HBR Consulting discuss: How law firms and law departments can harness innovation
In a profession enamored with centuries-old precedent, the term “legal innovation” has long been an oxymoron. Lawyers were commonly—and often rightly—perceived as too stagnant and tradition-bound to embrace radical change. But more recently, legal innovation has taken off, garnering extensive buzz in the industry.
The “innovation” label has been slapped on everything from alternative fee arrangements to modern matter-management solutions. But these approaches, while new to legal organizations, are not necessarily revolutionary. So, do they qualify as true innovation? The answer is an emphatic yes. When it comes to the law, innovating means changing something that has been established or introducing something new, be it large and organization-redefining or modest. The term encompasses far more than technology; operational changes and mindset shifts can be innovative as well. As new practices become the norm, they are no longer novel; therefore, the criteria for what constitutes innovative is, by definition, constantly evolving.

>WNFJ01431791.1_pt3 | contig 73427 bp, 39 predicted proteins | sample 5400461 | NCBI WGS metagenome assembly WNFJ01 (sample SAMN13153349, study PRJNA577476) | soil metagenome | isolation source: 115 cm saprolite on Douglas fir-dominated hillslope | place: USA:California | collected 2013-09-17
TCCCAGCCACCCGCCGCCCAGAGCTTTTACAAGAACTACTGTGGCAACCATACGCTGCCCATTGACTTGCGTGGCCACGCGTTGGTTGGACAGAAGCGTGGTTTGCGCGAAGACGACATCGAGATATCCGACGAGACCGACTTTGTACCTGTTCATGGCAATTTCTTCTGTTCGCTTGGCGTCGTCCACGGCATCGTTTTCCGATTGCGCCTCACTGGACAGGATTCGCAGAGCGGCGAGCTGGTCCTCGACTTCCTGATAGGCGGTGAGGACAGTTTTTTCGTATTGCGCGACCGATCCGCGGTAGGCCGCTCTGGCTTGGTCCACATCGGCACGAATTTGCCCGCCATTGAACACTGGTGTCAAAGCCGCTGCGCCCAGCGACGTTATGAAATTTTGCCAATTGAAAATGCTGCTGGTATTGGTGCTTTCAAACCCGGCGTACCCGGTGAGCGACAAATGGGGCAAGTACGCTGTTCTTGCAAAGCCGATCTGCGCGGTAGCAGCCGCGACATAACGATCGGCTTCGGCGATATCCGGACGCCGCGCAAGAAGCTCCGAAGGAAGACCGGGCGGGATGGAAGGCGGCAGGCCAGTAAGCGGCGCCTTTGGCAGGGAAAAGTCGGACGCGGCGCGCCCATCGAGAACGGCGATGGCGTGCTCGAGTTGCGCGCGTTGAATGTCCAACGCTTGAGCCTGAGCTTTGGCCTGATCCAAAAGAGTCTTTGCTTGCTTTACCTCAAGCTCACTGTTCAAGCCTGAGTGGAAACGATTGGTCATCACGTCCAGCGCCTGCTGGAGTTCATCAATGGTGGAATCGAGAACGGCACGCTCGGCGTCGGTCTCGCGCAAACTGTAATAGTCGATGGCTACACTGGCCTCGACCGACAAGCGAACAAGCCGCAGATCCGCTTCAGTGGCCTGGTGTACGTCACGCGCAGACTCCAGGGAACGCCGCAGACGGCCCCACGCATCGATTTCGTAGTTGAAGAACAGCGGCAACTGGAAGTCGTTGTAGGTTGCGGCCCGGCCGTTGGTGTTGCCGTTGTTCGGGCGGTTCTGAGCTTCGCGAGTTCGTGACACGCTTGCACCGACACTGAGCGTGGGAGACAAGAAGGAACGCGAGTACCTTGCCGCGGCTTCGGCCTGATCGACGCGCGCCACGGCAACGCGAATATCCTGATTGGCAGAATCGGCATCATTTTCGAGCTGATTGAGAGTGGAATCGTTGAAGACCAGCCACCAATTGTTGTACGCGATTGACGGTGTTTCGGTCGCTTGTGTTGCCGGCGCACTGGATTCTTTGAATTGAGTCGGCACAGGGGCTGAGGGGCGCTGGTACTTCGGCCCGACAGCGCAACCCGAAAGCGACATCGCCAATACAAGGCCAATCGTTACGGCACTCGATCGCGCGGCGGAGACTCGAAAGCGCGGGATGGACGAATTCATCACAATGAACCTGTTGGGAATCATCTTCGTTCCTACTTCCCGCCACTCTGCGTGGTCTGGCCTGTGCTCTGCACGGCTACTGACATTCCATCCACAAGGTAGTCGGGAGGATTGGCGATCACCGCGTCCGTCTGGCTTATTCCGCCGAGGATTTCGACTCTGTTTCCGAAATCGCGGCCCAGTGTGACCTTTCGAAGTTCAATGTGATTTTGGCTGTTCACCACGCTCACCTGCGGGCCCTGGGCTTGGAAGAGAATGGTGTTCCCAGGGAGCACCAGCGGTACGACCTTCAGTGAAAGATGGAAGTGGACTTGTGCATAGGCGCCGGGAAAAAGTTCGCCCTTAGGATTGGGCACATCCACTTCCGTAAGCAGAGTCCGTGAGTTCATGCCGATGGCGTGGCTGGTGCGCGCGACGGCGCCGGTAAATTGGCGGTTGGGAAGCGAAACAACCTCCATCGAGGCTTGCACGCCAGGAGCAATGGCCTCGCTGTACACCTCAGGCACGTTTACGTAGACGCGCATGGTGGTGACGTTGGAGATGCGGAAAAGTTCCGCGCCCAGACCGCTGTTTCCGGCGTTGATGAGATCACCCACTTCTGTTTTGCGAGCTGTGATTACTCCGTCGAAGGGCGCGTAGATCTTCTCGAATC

In this white paper, we will explore what legal innovation currently is and survey elements that contribute to successful innovation, including an effective framework to support innovative efforts in law firms and corporate law departments.
Download the PDF above to read the full white paper